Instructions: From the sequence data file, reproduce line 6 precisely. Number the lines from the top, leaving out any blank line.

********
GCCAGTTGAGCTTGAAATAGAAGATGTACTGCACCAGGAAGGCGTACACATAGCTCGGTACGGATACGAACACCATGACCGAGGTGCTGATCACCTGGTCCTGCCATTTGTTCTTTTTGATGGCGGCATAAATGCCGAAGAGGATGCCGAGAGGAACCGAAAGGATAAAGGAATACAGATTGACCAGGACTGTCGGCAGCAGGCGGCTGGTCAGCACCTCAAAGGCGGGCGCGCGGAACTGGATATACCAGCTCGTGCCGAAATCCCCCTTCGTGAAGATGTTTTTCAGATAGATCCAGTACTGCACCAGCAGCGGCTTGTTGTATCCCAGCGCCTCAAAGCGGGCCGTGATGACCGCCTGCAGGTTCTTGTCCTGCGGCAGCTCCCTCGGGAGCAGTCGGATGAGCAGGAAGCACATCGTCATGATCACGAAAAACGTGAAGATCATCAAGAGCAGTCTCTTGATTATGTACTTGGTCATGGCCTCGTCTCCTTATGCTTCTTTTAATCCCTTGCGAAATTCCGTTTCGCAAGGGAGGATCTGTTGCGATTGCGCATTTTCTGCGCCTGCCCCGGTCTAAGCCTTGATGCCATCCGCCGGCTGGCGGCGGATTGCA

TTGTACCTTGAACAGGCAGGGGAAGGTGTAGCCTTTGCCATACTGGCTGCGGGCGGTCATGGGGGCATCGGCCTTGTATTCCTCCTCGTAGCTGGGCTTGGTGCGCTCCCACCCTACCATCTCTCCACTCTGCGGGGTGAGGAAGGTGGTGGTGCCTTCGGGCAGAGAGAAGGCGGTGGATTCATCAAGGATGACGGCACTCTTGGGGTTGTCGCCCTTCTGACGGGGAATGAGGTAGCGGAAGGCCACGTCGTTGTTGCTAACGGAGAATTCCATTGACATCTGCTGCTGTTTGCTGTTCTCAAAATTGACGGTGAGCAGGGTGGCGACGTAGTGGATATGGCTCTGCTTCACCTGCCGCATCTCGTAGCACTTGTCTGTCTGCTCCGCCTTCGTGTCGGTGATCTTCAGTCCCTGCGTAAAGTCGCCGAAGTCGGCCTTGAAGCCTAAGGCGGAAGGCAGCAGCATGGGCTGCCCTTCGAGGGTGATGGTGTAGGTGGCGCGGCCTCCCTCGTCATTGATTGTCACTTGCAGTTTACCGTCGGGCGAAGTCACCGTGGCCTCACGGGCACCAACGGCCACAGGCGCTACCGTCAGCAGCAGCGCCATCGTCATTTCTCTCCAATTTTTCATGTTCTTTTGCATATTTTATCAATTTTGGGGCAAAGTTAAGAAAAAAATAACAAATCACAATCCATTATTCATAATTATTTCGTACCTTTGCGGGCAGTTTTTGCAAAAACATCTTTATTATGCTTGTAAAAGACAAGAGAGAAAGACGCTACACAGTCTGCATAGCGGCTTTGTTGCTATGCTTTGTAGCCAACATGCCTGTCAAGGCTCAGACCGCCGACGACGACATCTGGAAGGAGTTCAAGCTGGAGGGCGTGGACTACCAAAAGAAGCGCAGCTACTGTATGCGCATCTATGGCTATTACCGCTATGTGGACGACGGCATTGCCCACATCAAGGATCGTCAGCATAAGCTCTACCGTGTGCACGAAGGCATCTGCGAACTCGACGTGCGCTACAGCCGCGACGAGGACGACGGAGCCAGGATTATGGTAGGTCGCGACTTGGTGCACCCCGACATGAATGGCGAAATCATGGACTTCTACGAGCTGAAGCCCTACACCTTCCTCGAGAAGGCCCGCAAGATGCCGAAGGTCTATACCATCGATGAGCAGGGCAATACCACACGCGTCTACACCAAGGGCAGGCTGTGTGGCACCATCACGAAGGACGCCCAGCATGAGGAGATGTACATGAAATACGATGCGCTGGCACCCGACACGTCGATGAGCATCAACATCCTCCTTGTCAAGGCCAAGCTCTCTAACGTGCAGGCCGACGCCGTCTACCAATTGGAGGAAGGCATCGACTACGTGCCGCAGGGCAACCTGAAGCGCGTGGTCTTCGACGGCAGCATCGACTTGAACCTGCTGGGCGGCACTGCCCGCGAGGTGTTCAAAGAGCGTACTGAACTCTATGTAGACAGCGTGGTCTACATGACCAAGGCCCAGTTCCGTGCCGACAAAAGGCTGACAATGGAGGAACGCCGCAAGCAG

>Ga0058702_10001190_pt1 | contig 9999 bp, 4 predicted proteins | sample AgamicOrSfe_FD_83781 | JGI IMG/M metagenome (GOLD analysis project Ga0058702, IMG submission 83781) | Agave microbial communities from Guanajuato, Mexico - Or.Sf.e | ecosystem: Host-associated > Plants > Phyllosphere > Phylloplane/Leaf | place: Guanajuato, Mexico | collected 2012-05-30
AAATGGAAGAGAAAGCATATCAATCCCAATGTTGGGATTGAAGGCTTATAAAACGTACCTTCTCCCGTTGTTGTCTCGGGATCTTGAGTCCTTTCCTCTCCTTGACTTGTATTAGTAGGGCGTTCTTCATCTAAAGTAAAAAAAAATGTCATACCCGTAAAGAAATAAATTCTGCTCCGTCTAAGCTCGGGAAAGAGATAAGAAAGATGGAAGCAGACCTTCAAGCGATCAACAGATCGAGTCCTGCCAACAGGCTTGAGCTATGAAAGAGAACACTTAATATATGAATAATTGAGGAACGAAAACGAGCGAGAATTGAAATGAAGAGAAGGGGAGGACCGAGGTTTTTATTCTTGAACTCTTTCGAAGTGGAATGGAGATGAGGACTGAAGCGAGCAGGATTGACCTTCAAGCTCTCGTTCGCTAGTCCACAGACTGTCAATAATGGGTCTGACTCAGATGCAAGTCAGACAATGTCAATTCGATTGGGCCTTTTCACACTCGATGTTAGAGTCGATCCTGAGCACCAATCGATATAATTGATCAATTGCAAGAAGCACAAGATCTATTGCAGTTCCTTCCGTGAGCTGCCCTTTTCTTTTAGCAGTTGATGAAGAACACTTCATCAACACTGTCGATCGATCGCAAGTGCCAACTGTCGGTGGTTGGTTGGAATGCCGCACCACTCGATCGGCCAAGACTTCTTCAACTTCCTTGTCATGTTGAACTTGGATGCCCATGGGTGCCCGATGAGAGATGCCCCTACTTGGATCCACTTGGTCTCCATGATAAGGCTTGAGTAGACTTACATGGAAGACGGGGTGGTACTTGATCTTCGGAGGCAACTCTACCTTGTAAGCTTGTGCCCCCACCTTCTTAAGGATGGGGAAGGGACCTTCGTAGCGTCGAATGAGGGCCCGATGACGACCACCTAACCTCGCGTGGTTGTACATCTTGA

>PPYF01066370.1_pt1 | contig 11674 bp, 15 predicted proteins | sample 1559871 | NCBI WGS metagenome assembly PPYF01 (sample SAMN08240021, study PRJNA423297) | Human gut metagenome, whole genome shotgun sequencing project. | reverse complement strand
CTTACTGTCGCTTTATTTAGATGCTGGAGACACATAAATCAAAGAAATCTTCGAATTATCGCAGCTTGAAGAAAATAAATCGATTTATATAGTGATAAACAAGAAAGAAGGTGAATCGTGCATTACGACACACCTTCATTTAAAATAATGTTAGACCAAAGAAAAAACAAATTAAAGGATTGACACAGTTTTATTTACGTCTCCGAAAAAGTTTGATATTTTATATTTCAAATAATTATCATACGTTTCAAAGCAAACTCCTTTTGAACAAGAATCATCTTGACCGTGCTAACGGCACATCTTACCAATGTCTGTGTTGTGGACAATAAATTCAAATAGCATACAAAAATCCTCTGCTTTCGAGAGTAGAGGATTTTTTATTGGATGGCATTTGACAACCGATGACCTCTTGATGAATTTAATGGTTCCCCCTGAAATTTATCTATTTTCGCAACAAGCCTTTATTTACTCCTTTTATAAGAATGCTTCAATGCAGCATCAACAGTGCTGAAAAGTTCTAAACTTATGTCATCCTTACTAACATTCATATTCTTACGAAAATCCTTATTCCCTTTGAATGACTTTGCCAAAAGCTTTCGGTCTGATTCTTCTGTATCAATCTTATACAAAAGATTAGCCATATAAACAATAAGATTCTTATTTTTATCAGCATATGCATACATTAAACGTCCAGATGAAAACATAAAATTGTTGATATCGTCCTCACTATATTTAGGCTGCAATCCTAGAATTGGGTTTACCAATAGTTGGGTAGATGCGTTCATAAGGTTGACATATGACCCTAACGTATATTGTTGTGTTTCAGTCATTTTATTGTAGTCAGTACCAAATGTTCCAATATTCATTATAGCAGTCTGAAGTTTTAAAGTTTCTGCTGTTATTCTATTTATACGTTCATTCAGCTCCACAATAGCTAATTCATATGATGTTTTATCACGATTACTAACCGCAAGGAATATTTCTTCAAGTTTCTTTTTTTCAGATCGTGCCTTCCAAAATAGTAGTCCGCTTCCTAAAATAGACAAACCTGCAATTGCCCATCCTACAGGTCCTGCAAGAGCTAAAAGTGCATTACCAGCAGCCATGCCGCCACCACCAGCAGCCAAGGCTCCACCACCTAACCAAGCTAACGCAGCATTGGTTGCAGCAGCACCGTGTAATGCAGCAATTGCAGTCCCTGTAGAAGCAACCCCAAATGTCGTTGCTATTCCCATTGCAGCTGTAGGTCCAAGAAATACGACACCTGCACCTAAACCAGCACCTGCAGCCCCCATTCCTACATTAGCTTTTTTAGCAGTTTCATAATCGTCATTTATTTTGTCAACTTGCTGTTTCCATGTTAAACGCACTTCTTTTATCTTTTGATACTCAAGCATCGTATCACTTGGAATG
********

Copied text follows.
CTTACTGTCGCTTTATTTAGATGCTGGAGACACATAAATCAAAGAAATCTTCGAATTATCGCAGCTTGAAGAAAATAAATCGATTTATATAGTGATAAACAAGAAAGAAGGTGAATCGTGCATTACGACACACCTTCATTTAAAATAATGTTAGACCAAAGAAAAAACAAATTAAAGGATTGACACAGTTTTATTTACGTCTCCGAAAAAGTTTGATATTTTATATTTCAAATAATTATCATACGTTTCAAAGCAAACTCCTTTTGAACAAGAATCATCTTGACCGTGCTAACGGCACATCTTACCAATGTCTGTGTTGTGGACAATAAATTCAAATAGCATACAAAAATCCTCTGCTTTCGAGAGTAGAGGATTTTTTATTGGATGGCATTTGACAACCGATGACCTCTTGATGAATTTAATGGTTCCCCCTGAAATTTATCTATTTTCGCAACAAGCCTTTATTTACTCCTTTTATAAGAATGCTTCAATGCAGCATCAACAGTGCTGAAAAGTTCTAAACTTATGTCATCCTTACTAACATTCATATTCTTACGAAAATCCTTATTCCCTTTGAATGACTTTGCCAAAAGCTTTCGGTCTGATTCTTCTGTATCAATCTTATACAAAAGATTAGCCATATAAACAATAAGATTCTTATTTTTATCAGCATATGCATACATTAAACGTCCAGATGAAAACATAAAATTGTTGATATCGTCCTCACTATATTTAGGCTGCAATCCTAGAATTGGGTTTACCAATAGTTGGGTAGATGCGTTCATAAGGTTGACATATGACCCTAACGTATATTGTTGTGTTTCAGTCATTTTATTGTAGTCAGTACCAAATGTTCCAATATTCATTATAGCAGTCTGAAGTTTTAAAGTTTCTGCTGTTATTCTATTTATACGTTCATTCAGCTCCACAATAGCTAATTCATATGATGTTTTATCACGATTACTAACCGCAAGGAATATTTCTTCAAGTTTCTTTTTTTCAGATCGTGCCTTCCAAAATAGTAGTCCGCTTCCTAAAATAGACAAACCTGCAATTGCCCATCCTACAGGTCCTGCAAGAGCTAAAAGTGCATTACCAGCAGCCATGCCGCCACCACCAGCAGCCAAGGCTCCACCACCTAACCAAGCTAACGCAGCATTGGTTGCAGCAGCACCGTGTAATGCAGCAATTGCAGTCCCTGTAGAAGCAACCCCAAATGTCGTTGCTATTCCCATTGCAGCTGTAGGTCCAAGAAATACGACACCTGCACCTAAACCAGCACCTGCAGCCCCCATTCCTACATTAGCTTTTTTAGCAGTTTCATAATCGTCATTTATTTTGTCAACTTGCTGTTTCCATGTTAAACGCACTTCTTTTATCTTTTGATACTCAAGCATCGTATCACTTGGAATG